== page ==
It is a truth, universally acknowledged, that a person in possession of a PhD must be in want of an academic job. It is also a truth, universally understood, that academic jobs apart from sessional work are alas thin on the ground.
What do you do if you want a career in academia but you also need a steady and reliable income? If you aren’t willing to be sessional fodder and find your income dries up the moment face to face teaching contact ends?
My suggestion is to think outside the box. Or, in the words of the philosopher Mick Jagger, if you can’t always get what you want, you can find sometime that you get what you need.
I was wondering what to blog about after returning from overseas when I read Aleisha Ward’s timely post in The Thesis Whisperer “How to construct a DIY scholarly career”.
My own blog has been a little quiet as I have recently spent five weeks presenting at three conferences, travelling to four countries for my research, and on coming home, launching back into my full time university job and life as a single mother to two demanding teenage sons. Plus, I have been furiously busy writing a rollicking adventure story for an independent publisher and putting a book proposal together for an academic publisher. Both ventures which came about as requests for me to pitch, rather than the other way around.
My recent time spent trawling museums and art galleries around the world was with purpose – research for my creative and academic projects. I am interested in hybridity and the human animal relationship throughout history. Now, if you are reading this and thinking “research and conference trip and university job – being courted by publishers – what is this woman talking about – she obviously has an academic career, already, lucky her” I can tell you that I do not have an academic job.
My research trip and conferences were self funded. I used my annual leave and instead of lying on a Bali beach, chose to back my career. I see it as being an entrepreneurial 21st century scholar. Hot desking academia, as it were, without a university ‘home’ as an academic, but still at home within the university in a professional role.
I have made my DIY scholarly career work ‘outside the box’ – but only because I have treated an academic career the same way that writers and actors have always seen their careers. As precarious, patchwork affairs made up of many different strings to one’s bow. Some teaching, self-directed research, writing paid and unpaid, spending time promoting one’s work, networking, getting published or pitching to publishers – the writer’s equivalent of going on endless casting calls.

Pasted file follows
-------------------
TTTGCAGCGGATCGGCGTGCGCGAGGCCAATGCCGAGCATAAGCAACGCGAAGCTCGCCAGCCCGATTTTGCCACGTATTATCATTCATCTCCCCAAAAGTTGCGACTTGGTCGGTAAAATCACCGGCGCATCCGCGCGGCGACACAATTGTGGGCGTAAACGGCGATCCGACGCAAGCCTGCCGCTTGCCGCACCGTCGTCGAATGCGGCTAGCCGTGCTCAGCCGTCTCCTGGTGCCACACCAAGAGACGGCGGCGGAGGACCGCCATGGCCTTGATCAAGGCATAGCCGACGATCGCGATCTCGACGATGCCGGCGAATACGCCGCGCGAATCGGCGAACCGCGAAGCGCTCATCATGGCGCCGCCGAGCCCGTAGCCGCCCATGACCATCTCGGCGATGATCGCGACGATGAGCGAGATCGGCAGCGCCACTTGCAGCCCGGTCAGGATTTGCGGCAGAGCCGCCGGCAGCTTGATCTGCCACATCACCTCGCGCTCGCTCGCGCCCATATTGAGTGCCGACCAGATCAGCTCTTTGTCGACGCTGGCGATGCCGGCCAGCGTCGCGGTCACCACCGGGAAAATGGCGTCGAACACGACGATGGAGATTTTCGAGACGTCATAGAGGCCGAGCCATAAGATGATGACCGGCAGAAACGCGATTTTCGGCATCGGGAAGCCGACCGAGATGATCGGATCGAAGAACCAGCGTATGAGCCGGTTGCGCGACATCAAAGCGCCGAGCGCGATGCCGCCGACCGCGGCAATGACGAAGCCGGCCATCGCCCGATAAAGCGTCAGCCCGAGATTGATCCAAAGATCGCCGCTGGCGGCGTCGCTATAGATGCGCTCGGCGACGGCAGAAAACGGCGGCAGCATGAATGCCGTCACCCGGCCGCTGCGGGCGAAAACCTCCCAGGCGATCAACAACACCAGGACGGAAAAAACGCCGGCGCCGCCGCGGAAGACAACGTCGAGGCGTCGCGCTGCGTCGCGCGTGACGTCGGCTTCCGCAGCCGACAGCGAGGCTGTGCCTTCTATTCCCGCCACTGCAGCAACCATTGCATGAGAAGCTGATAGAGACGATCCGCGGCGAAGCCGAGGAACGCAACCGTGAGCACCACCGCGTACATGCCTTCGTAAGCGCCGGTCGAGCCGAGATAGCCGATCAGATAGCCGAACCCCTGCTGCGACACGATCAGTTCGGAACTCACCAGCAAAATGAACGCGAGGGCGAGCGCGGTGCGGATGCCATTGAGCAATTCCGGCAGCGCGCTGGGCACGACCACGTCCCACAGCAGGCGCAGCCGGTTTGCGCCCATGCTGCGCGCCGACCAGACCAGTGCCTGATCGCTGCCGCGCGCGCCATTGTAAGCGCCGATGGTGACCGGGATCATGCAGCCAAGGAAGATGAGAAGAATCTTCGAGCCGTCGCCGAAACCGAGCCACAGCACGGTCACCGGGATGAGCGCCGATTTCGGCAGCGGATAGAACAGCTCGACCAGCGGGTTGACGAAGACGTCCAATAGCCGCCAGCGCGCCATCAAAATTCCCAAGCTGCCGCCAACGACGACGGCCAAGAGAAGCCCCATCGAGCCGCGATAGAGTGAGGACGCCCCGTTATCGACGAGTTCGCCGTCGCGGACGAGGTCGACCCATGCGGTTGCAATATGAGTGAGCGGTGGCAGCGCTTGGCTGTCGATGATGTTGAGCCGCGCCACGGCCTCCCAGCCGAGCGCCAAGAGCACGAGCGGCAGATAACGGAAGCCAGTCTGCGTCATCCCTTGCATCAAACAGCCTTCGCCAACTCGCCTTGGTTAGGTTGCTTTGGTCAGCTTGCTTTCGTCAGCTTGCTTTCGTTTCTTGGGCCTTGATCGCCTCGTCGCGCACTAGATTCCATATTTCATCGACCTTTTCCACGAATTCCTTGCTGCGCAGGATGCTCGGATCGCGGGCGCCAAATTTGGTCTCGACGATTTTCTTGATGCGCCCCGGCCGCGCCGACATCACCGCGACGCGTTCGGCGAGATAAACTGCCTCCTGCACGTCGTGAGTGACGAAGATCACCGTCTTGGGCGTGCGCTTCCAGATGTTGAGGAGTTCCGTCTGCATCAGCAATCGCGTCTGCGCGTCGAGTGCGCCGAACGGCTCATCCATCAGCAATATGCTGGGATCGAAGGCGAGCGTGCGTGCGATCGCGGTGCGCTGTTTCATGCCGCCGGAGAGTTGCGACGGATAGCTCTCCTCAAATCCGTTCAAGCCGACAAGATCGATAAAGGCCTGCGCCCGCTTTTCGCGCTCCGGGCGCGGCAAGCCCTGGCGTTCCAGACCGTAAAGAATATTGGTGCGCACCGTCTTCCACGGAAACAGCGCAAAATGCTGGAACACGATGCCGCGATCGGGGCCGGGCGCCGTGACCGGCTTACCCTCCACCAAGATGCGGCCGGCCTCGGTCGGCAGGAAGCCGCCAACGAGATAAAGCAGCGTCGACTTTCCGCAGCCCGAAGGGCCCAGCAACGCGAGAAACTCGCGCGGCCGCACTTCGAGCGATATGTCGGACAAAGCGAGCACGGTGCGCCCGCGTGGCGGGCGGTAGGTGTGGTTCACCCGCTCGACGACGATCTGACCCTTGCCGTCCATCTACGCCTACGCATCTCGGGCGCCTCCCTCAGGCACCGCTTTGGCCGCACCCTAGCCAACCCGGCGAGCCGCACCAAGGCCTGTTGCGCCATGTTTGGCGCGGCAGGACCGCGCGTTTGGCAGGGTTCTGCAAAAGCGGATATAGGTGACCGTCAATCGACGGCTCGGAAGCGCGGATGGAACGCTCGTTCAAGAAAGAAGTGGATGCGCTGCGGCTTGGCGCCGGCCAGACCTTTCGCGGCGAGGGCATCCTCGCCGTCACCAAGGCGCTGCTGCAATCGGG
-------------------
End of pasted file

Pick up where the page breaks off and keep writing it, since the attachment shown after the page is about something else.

Not every job in a university is for academics, and not every PhD graduate working in a university has an academic job. But those who do have a PhD and work in professional roles in a university bring their highly developed research skills and scholarly way of seeing the world to their positions.
Freshly minted PhD graduates want an academic job because of the research time. Yet these days in academia, if you are lucky you get one research day a week. I am always surprised by how little full time academics manage to achieve of this time allocation.
As a 21st century scholar, I have managed to published widely and present my research at many conferences in many different subject areas. Papers I wrote for conferences several years ago are being requested for use in teaching programs on the other side of the world. My ‘research day’ is on the weekend. Or time gathered together over a week’s worth of lunchtimes – just the way I did my PhD while working full time.
It takes focus and discipline, but we can all ‘save time’ like we can save money and get serious about our health. Just as financial planners implore us to stop buying take away coffee every day, saving up the money instead, I suggest those who want research days to save up half an hour every lunchtime and two hours a night and a day on the weekend for research.
The beauty of this saved time is that no one can take it away from you.
Like Ward, I take a long term view of my career, and am building towards standing out in a crowd while supporting my family. I work in a university art gallery, running the traditional and social media campaigns, as well as the education and public programs. Like Ward, I find the non academic work in the university very rewarding.
In fact, I was reminded of this while listening to radio interviews with the very articulate Canadian astronaut Chris Hadfield, as part of the promotion of his Australian tour.
I was inspired to track down a quote that aligned with an answer he gave in response to a query about how to become an astronaut. His reply really resonated with me, making me think about its application to my own career.
“Start moving your life in that direction. Look at who you want to be, and start sculpting yourself into that person. You may not get exactly where you thought you’d be, but you will be doing things that suit you in a profession you believe in.”
What great advice.